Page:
exactly where it comes from, because it does come from a settlement.
So far it still says Israel, but it doesn't say where it comes from.
The same thing with Ein Gedi.

Aaron: What was the outcome of the campaign? How was it won in the end?

Ashraf: Well, our main focus was on the students. Our future plan or
goal was of course to make the university stop brining Tapuzina and
Israeli products on campus.

But at the same time, you can have only Palestinian products on
campus, but the students can buy Israeli products outside. So
basically we were focusing on students and trying to educate them with
statistics and numbers – trying to make them see that we are actually
supporting our occupier, supporting the Israeli army by giving them
our money. And according to Palestinian statistics in 2005,
Palestinians spend around 800 million dollars only on liquids – juice
and water. 800 million dollars goes directly to Israel. So focusing
on this number, if we can stop giving Israel 800 million dollars every
year just from their water… it's actually water from settlements which
has been confiscated and stolen from Palestinian villages… so by
stopping giving this amount of money, 100% it will change something.

Aaron: How many students are at the AAUJ?

Ashraf: This year there were around 4 000.

Aaron: And what are the conditions for people going to school there?
What are some of the obstacles that the Israeli occupation has put in
place for students?

Ashraf: At the beginning of the first uprising, the first Intifada,
most universities were closed. For example, Birzeit University was
closed for 6 years. Hebron University was closed as well. This is
why I chose to study at the AAUJ. Because when I finished high
school, that was the only university that was sort of available, or
easy to access. Other universities I would have had to go through
checkpoints, or find an apartment. Even at our university we had
curfews. The army comes to the universities and sets up checkpoints
in front of the gate and stops students from getting their education.
So yes, the education system in Palestine has been widely affected by
the occupation.

Aaron: So now that Israeli juices and water aren't sold at your
university, are their Palestinian products which are being sold in
their place? What are the alternatives?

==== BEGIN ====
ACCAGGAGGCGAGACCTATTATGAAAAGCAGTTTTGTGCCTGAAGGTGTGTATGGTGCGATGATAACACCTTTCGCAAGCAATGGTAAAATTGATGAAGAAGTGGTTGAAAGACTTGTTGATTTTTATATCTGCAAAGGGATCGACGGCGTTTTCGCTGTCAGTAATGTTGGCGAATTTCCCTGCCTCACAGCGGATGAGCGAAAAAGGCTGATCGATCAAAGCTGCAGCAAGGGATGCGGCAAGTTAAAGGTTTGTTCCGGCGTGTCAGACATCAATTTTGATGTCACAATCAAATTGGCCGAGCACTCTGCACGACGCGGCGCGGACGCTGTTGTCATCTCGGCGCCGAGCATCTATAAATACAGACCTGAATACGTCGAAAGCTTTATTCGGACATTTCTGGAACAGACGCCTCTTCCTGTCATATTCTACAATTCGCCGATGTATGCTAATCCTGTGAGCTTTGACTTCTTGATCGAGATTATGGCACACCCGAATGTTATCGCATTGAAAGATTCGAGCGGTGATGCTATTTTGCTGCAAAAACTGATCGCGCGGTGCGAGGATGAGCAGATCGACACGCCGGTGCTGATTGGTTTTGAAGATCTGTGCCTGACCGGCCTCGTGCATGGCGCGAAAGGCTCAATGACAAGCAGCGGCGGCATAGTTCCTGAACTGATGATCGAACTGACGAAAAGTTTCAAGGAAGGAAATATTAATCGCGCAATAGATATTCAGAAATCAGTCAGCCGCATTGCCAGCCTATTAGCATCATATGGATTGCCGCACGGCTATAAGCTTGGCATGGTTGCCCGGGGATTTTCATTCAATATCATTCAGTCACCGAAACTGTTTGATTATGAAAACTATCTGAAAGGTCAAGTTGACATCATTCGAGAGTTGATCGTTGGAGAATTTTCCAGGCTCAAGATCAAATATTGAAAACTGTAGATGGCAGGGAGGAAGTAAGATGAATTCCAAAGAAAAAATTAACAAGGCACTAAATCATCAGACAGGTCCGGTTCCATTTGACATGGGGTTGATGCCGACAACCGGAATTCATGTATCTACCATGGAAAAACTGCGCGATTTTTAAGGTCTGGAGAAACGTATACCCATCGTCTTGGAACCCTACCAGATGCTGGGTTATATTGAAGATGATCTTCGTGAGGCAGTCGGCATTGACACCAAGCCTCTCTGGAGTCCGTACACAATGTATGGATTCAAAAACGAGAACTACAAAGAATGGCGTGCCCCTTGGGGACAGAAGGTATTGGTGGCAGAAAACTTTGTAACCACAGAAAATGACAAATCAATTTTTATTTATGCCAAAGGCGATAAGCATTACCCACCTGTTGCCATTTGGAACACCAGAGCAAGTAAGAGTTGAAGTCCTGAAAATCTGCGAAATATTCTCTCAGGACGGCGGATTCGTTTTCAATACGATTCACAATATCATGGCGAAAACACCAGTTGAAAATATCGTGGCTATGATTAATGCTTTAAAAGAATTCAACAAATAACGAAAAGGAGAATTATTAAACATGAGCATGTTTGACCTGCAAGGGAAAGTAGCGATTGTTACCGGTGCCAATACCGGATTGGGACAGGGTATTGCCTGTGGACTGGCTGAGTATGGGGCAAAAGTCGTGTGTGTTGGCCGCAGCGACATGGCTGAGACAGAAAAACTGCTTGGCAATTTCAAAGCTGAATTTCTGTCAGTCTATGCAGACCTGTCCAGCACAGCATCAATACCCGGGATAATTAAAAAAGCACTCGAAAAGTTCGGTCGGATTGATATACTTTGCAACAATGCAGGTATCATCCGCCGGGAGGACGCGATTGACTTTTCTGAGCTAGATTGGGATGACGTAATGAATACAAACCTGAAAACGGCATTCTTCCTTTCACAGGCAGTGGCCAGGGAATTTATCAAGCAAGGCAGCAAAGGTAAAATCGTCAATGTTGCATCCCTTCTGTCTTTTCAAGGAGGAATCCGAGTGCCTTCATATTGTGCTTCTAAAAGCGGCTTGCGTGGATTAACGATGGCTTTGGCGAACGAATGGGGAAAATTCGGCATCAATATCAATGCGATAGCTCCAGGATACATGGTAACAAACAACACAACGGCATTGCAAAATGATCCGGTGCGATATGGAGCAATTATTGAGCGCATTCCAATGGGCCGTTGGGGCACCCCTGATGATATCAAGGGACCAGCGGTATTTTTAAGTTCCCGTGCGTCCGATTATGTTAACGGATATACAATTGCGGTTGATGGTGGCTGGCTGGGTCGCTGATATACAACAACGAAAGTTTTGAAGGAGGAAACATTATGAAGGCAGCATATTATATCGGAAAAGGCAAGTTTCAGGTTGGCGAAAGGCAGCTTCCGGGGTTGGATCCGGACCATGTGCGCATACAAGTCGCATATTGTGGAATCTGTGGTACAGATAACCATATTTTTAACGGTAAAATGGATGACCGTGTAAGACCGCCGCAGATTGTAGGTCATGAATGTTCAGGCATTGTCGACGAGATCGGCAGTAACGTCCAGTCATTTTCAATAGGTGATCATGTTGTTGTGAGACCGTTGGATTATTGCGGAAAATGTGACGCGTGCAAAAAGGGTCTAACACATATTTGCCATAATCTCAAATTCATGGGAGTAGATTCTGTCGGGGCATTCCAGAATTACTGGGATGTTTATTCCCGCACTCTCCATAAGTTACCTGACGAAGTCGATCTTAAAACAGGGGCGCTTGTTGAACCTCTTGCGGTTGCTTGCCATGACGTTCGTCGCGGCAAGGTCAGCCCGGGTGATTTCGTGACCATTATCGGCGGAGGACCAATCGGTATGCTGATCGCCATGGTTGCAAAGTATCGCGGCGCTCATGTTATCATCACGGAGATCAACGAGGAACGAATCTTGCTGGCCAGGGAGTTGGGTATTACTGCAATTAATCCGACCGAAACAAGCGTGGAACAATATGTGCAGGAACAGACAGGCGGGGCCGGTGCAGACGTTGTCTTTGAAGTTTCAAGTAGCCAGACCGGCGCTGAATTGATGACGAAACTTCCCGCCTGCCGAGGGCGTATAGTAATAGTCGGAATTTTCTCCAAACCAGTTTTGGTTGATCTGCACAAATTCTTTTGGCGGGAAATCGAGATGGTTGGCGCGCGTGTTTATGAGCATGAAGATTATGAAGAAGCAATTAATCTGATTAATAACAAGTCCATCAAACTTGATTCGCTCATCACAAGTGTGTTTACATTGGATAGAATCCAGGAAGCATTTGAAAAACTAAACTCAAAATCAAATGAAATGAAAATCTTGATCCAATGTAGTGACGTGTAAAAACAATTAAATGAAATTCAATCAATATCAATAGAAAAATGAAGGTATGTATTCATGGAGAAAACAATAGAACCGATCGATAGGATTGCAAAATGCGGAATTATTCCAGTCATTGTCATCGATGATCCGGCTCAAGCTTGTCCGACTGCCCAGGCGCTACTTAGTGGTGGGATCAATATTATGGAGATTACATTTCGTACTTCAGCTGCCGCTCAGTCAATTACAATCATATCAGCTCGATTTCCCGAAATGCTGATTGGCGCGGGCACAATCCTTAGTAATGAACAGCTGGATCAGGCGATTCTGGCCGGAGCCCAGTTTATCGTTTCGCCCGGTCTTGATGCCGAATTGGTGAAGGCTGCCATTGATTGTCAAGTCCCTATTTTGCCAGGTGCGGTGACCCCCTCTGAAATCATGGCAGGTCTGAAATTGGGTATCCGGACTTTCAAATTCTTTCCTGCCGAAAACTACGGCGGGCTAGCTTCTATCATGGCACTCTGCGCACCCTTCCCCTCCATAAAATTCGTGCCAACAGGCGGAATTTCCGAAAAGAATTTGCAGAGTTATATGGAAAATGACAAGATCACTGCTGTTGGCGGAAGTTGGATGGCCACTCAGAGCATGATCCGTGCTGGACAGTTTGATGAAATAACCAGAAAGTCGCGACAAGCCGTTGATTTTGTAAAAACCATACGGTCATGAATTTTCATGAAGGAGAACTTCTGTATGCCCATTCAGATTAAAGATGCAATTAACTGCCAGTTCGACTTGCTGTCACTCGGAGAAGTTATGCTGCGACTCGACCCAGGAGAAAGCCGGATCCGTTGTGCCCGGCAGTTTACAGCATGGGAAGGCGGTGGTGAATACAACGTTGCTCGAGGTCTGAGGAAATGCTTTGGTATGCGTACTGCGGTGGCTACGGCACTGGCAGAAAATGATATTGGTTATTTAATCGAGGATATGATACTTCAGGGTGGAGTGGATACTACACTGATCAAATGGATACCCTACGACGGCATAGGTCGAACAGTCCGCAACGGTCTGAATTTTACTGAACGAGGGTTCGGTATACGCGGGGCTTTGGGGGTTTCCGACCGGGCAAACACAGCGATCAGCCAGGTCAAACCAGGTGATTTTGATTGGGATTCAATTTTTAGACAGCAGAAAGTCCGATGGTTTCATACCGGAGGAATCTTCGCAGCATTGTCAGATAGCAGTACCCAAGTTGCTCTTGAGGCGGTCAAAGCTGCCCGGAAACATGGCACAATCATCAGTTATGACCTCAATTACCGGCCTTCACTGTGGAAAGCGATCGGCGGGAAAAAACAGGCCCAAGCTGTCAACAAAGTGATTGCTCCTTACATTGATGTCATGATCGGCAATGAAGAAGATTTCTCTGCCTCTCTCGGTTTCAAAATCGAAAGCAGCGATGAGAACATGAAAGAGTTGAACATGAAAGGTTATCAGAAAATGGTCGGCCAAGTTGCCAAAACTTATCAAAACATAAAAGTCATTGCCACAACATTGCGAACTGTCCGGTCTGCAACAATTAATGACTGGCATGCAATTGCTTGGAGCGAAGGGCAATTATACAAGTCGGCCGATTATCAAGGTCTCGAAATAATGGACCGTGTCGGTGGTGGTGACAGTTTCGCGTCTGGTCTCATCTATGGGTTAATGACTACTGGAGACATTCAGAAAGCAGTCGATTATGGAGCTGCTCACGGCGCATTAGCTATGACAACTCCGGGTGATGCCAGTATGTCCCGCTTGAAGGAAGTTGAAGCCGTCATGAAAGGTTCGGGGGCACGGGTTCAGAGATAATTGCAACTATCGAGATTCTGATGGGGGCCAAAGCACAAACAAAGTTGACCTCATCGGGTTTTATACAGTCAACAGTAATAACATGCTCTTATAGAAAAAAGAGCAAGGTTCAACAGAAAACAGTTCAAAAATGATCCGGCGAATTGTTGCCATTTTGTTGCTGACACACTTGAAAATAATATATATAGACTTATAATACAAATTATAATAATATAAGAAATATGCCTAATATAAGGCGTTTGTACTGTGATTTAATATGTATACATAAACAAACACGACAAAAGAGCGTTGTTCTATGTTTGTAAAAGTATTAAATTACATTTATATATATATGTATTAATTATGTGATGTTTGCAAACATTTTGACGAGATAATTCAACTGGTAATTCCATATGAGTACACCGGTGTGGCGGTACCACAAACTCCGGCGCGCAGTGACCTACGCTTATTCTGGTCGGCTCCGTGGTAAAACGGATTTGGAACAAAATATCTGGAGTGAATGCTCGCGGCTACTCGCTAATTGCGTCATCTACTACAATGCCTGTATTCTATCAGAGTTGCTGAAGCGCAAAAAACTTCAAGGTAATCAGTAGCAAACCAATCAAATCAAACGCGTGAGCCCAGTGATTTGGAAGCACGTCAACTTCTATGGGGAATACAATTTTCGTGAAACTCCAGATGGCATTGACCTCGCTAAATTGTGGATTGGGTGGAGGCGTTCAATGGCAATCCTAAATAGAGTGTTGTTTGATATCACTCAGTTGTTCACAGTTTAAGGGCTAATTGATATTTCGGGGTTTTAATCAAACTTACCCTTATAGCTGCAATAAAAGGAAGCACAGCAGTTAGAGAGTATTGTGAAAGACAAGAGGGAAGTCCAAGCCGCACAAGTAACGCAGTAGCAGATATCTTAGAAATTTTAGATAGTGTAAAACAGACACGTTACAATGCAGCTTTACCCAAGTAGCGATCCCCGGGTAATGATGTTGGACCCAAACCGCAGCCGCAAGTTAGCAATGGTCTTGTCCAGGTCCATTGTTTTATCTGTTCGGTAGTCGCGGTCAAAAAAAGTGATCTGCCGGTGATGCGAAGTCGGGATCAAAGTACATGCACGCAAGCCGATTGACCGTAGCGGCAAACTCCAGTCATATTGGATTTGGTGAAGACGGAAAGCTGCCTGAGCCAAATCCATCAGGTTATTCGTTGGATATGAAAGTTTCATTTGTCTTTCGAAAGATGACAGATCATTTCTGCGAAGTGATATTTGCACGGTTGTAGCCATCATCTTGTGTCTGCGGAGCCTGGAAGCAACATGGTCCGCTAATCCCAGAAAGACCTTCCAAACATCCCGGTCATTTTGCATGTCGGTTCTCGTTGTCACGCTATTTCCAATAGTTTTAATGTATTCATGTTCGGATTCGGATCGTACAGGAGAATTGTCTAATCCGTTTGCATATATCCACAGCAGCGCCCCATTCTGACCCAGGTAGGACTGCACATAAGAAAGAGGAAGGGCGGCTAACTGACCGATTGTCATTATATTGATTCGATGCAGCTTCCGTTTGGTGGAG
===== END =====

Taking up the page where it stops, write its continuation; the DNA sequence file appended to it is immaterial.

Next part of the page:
Ashraf: Well, now they are selling Egyptian and Palestinian juice.

Aaron: This boycott campaign at your school is in a wider context of a
very large movement here in Palestine for Boycott, Divestment, and
Sanctions (against Israel). Can you talk a bit about how you see the
campaign at your school, and how it fits in with this larger,
worldwide campaign to boycott Israeli apartheid?

Ashraf: Our university was not the only example. At Birzeit
University they had a boycott campaign. At some other universities,
like An-Najah University, they started a boycott campaign recently.
And also in villages like Beit Sahour in the 1980's they had a boycott
campaign as well.

I personally feel it's a very powerful way to resist the occupation in
a very non-violent way. Obviously everything is about the economy. If
the Israeli economy is down, they have to think about that before they
do anything else. And if we are the main market for Israel, that's
something we can use to resist the occupation.

And the same thing abroad, in other countries in Europe or America or
Canada, definitely the boycott and divestment definitely can create
some pressure.

--->For more information on the global BDS campaign against Israeli
apartheid, see:

[Aaron Lakoff is an independent journalist from Montreal, Canada. He
is currently volunteering with the International Middle East Media
Center, www.imemc.org, in Beit Sahour, Palestine. He previous reports
can be found on his blog at http://aaron.resist.ca]